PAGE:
Tech stocks have been on a tear. In the last ten years, the NASDAQ Composite — an index that tracks the 3,000+ companies listed on the exchange, many of them in the technology, media, and telecommunications (TMT) sector — returned 394%, compounding at 17.3% per year.
Suffice to say, tech companies are eating the world, and Silicon Valley is having a field day. Hundreds of the Valley’s venture capitalist-backed start-ups made their public debut last year, including household names like Duolingo (NASDAQ: DUOL), Bumble (NASDAQ: BMBL), Robinhood (NASDAQ: HOOD), Udemy (NASDAQ: UDMY), NerdWallet (NASDAQ: NRDS), and Affirm (NASDAQ: AFRM).
These initial public offerings (IPOs) are big milestones for private companies. Not only does a successful IPO signal that a start-up is large and mature enough for the public sphere — it also represents a windfall for the company’s insiders, many of whom may make millions or even billions the moment the opening bell tolls.
To become an insider, you’ll either need to be an employee or an investor at the company — the earlier, the better. Investors who purchase a stake at the very beginning of a start-up’s life are known as angel investors or “angels”, so called because they provide capital to a company well before banks or other lenders are willing to.
But not everyone who wants to can become an angel. Angels are required to be accredited investors — wealthy individuals who have annual incomes above $200,000 or a net worth in excess of $1,000,000.
So, if you’re among the vast majority of folks who aren’t rich, are you missing out? After all, angels get to put their money into promising young companies at the very start, while the rest of us can’t touch a company until it goes public. Does that mean we’re condemned to lower returns?
Exclusive, but not necessarily better
While 10% of all investors are accredited, it’s estimated that a mere 300,000 people have invested in a start-up within the last two years — less than 0.1% of the U.S. population.
For this exclusive group of investors, however, returns are often unspectacular. Between 1990 and 2007, 39% of angel investors lost money investing in start-ups. Though the remaining 61% made something, few truly hit it out of the park — only seven percent of all start-up exits returned more than tenfold the initial investment.
This isn’t the only piece of disappointing news. Startup investments are also costly, with minimum check sizes frequently in the five to six figures. In addition, they’re highly illiquid stakes, meaning that angels can’t buy or sell their investments with ease. In fact, the average holding period is 3.5 years, and that’s with no guarantee of profitability.
The reality is that for most angels, the chance that their start-up becomes the next Facebook or Google is slim to none. Only 0.00006% of all start-ups will ever achieve a $1 billion valuation. Known as “unicorns”, these billion-dollar companies are so magical, rare, and unlikely — they might as well not exist.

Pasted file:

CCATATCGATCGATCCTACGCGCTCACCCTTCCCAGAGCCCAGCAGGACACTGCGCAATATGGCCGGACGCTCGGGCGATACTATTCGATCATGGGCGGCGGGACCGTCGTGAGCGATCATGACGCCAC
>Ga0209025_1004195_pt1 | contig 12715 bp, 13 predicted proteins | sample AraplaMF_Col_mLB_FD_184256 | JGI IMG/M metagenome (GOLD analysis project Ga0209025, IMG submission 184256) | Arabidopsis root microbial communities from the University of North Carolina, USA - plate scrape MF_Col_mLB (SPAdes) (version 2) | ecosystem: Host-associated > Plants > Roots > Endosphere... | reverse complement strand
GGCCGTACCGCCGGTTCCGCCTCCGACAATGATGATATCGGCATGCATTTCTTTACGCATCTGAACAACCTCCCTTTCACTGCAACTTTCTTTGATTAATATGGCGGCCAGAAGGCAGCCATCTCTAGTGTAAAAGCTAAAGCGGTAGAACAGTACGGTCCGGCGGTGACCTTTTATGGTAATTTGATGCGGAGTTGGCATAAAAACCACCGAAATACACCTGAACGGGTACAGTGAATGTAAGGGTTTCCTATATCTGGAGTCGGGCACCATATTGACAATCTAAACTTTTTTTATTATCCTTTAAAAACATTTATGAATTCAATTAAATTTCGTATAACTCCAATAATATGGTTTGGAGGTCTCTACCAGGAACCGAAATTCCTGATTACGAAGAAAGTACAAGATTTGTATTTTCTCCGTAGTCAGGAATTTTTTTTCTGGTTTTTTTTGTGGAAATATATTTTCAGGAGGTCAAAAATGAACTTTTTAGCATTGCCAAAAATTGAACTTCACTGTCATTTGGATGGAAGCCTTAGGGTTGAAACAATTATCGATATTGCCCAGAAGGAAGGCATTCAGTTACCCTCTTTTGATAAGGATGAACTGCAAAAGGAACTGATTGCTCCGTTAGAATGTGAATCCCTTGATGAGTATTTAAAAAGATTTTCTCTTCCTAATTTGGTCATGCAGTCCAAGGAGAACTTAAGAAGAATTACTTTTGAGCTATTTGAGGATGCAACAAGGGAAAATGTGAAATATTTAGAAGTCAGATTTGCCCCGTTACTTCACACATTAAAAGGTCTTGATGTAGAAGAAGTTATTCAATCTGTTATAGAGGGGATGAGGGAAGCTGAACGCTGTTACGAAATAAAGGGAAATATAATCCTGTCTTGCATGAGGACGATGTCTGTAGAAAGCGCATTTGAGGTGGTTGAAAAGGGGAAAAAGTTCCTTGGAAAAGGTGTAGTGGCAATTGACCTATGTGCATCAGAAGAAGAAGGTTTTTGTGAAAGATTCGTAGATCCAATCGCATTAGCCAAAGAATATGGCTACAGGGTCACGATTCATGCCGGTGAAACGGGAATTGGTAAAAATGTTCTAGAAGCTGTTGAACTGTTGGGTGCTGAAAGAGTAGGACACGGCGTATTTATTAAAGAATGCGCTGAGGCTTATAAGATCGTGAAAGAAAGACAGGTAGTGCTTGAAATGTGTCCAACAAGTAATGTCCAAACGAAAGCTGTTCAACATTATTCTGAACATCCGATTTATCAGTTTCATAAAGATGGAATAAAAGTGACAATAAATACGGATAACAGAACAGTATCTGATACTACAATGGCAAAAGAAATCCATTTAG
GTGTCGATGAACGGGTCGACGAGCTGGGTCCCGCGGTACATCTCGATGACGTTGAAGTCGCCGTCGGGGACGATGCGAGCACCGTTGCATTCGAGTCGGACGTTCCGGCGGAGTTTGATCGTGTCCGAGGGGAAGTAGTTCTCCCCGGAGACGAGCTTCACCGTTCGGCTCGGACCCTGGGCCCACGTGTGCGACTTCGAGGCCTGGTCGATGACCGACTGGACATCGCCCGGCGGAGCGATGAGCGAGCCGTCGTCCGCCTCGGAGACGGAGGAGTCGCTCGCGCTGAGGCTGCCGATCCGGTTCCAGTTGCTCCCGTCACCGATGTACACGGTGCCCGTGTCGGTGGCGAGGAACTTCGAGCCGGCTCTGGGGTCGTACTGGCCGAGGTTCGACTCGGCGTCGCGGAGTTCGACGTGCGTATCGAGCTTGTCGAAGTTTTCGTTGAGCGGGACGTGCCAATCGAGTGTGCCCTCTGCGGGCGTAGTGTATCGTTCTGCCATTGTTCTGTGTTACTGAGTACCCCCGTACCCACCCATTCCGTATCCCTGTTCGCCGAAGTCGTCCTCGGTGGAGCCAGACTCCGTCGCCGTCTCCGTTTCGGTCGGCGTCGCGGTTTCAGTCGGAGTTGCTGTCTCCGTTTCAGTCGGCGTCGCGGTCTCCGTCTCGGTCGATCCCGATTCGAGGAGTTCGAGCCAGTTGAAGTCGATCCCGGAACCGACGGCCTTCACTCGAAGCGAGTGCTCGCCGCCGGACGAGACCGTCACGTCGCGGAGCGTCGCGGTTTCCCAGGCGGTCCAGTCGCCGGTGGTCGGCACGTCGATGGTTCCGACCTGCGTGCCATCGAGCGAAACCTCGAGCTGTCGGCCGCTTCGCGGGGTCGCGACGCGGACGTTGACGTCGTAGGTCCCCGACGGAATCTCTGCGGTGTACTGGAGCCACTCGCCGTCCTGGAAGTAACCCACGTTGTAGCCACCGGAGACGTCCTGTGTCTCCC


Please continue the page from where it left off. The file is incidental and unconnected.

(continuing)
In short, you’re really not missing out on much if you’re not an angel investor.
Sometimes, it’s best to keep things simple
So, what does this mean for the humble public market investor?
For one, it means that there’s no reason to catch the FOMO bug — angels aren’t leaving you in the dust. Rather, tech stocks fare well even after they go public, and the largest technology firms today have created the vast majority of their value post-IPO. For example, when Amazon (NASDAQ: AMZN) IPO’d in 1997, it was worth just $438 million. Now, it’s valued at $1.5 trillion.
Next, in terms of liquidity, you’re even at an advantage. Trading companies listed on public exchanges means can you receive live price quotes or get in and out of a position on a whim — which exposes you to less price opacity and risk.
Third, public equities are more affordable. You don’t have to bet thousands on one start-up — a single share in a NASDAQ index fund can get you broad exposure to hundreds of different companies.
Finally, you don’t need to be an early investor to feel like an “insider”. Public companies regularly disclose a treasure trove of information to the public in the form of earnings calls or annual and quarterly reports. Comb through enough of these filings, and you too can become an expert on the business.
In summary, simply buying and holding a well-diversified basket of tech names after they’ve gone public may lead to higher and more predictable returns than investing in what are essentially illiquid lottery tickets as a start-up angel. After all, you don’t need exposure to private markets to do well. Oftentimes, the most straightforward strategy is also the best.
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